Be sure to read My Plastic Brain for a good look at what’s possible and where we might be headed in terms of brain training and modification.

Review: Beyond Earth by Charles Wohlforth and Amanda R. Hendrix

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What’s next in space exploration? We are literally at a crossroads now at the end of the second decade of the the 21st century, a time of crisis and opportunity. Sure, technology has come a long way, as we all carry exponentially more computing power in our pockets than was used to take humans to the Moon.

We also seem, however, to be stalled in low Earth orbit, as the moving goal post of humans on Mars always seems 20 years away…

We read an interesting road map that just might show us the way to get space exploration rolling again. Beyond Earth: Our Path to a New Home in the Planets by Charles Wohlforth and Amanda R. Hendrix out from Pantheon Press is an exciting look at what could be. Both authors draw off of their respective and extensive backgrounds in space exploration technology and the very latest developments and innovations in space flight.

And this sort of optimism is coming none to soon. Already, the gap between the end of the U.S. Space Shuttle program and the promise of SLS—another moving goal post—is longer than the transitional span between the final Apollo era mission (The Apollo-Soyuz test project) and the launch of space shuttle Columbia on STS-1. The James Webb Space Telescope is facing yet another delay, and one by one, our eyes in the outer solar system are going dark, as Cassini, Juno and New Horizons all wrap up their respective missions. And while it’s true that NASA is set to receive another budget boost in 2018, we’re stuck in a flip-flop loop from going to Mars, then the Moon, then back again with every change of administration.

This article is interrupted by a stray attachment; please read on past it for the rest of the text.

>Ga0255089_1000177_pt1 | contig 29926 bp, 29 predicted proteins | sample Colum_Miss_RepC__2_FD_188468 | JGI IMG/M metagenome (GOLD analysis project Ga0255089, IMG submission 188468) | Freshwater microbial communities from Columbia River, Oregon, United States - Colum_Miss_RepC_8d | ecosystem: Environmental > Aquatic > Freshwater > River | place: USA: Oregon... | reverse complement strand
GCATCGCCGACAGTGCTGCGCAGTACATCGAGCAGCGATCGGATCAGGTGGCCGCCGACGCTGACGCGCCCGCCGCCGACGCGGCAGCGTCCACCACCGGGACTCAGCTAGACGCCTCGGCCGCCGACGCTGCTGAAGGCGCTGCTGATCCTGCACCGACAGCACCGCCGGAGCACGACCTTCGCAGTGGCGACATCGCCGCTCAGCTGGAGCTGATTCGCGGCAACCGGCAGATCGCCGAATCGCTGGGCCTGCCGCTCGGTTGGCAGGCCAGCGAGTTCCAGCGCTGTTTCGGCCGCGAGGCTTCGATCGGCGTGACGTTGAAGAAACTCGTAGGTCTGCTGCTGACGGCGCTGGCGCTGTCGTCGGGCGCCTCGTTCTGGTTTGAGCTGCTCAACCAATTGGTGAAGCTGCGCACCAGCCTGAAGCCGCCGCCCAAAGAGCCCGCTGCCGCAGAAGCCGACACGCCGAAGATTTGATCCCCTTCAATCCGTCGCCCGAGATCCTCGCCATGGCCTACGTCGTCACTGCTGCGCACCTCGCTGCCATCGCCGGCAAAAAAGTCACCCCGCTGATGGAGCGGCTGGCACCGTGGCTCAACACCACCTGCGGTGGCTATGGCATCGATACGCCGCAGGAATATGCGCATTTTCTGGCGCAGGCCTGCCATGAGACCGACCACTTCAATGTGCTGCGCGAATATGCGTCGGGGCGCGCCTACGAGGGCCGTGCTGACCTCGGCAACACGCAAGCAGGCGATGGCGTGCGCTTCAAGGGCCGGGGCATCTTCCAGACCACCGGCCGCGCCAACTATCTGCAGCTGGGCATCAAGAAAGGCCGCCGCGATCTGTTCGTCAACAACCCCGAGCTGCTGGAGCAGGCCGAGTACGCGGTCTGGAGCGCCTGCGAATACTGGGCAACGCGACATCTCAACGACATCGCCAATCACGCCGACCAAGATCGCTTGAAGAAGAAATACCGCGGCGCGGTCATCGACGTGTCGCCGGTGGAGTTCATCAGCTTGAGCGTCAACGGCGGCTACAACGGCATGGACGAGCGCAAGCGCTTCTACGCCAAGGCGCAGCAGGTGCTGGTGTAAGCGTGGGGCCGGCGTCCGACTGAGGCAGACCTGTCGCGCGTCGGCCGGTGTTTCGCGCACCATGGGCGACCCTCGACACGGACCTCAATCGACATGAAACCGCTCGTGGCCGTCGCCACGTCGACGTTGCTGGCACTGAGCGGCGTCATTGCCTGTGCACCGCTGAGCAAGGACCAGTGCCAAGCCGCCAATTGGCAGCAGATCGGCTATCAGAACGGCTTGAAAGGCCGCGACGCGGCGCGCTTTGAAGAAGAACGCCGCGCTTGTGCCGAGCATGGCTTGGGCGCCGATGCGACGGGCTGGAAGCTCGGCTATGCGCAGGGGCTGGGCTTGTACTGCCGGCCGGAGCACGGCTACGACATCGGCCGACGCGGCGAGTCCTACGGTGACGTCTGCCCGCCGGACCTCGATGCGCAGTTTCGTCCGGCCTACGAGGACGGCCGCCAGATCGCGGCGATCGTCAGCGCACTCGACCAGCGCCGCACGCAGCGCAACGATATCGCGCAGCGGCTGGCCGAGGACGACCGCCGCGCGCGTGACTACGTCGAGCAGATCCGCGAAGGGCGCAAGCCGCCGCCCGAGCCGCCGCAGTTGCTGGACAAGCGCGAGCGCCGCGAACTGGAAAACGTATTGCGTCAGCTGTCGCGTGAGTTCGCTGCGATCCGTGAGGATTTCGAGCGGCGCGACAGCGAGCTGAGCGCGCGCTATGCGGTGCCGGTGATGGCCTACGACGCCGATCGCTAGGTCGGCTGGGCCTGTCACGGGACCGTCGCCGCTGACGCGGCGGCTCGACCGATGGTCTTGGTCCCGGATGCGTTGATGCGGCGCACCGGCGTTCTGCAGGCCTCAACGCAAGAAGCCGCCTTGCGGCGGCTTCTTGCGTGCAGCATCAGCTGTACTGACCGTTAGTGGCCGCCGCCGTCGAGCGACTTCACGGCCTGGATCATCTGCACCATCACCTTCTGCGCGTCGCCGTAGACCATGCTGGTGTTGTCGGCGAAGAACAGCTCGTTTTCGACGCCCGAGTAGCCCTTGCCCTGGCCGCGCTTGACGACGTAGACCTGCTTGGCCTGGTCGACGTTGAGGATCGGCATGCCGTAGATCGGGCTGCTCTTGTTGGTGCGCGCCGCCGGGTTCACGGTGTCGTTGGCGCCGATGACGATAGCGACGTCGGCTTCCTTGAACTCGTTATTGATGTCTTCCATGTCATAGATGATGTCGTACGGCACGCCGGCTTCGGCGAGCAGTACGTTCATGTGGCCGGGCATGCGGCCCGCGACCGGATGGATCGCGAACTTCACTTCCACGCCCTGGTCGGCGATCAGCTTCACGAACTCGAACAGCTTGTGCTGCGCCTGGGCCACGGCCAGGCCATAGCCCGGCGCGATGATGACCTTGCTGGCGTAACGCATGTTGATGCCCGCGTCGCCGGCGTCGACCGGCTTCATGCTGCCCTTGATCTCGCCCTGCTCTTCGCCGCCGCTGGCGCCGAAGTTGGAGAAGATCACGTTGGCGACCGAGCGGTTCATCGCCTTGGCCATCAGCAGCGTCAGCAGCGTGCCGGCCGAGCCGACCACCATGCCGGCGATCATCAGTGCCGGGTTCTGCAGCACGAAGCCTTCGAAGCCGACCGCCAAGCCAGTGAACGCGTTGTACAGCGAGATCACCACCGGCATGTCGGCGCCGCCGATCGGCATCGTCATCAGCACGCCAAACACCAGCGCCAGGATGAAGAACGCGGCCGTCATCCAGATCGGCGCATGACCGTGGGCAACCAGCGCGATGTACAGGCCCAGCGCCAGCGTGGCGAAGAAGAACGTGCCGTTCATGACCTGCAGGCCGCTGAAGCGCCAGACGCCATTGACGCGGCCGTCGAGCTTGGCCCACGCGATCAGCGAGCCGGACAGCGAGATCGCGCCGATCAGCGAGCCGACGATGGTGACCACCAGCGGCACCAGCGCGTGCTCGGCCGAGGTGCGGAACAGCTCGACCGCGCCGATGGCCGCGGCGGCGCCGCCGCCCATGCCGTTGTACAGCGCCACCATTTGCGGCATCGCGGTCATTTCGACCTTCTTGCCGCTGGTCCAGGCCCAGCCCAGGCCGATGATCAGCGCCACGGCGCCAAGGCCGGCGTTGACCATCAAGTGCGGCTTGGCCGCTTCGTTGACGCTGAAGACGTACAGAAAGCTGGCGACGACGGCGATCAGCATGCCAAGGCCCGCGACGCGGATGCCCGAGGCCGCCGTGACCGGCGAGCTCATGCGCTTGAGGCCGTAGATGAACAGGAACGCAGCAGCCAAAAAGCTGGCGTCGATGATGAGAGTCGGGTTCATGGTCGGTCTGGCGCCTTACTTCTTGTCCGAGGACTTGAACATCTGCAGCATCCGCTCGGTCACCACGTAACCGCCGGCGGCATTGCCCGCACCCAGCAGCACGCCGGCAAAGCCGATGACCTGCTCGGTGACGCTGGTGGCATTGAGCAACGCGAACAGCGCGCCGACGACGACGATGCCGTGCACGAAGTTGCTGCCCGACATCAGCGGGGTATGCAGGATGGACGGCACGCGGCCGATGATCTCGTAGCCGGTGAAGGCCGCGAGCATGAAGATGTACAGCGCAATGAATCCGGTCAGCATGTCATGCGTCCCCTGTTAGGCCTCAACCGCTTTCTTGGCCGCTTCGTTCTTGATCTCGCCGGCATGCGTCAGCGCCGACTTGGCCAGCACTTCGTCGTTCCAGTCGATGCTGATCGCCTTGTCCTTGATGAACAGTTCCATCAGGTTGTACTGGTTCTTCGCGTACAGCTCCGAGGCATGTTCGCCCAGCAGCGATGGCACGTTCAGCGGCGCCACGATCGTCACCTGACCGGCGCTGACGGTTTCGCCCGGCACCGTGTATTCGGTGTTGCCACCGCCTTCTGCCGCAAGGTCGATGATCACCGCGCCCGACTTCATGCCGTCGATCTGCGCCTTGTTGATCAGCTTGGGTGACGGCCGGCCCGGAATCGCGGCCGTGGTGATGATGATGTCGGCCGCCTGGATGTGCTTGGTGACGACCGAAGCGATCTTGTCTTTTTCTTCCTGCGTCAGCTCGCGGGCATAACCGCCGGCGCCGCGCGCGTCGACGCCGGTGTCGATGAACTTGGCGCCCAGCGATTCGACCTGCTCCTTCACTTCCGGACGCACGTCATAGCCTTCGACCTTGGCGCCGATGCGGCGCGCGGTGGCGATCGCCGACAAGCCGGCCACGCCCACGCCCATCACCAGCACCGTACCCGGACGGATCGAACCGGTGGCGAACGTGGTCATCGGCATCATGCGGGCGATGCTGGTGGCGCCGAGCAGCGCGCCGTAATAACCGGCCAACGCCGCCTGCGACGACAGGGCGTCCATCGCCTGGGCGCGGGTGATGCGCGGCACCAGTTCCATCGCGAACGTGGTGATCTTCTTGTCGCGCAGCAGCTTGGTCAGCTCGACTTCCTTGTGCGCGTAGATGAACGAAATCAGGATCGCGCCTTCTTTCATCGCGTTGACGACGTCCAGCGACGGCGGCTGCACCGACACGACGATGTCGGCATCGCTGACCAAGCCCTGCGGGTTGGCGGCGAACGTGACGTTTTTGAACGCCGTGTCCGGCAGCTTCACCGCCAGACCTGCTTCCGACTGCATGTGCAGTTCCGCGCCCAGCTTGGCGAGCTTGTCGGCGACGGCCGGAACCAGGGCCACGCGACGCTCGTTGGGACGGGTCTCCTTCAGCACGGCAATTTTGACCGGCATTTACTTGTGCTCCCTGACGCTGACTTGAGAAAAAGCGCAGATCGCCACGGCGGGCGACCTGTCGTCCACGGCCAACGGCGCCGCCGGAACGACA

Beyond Earth looks at the overall big picture, and what new players like SpaceX and their Mars or Bust vision might mean. I particularly like how the book flips from one chapter to the next between a future science fiction narrative versus modern science reality—there’s enough idea to provide sci-fi fodder here for any budding writer.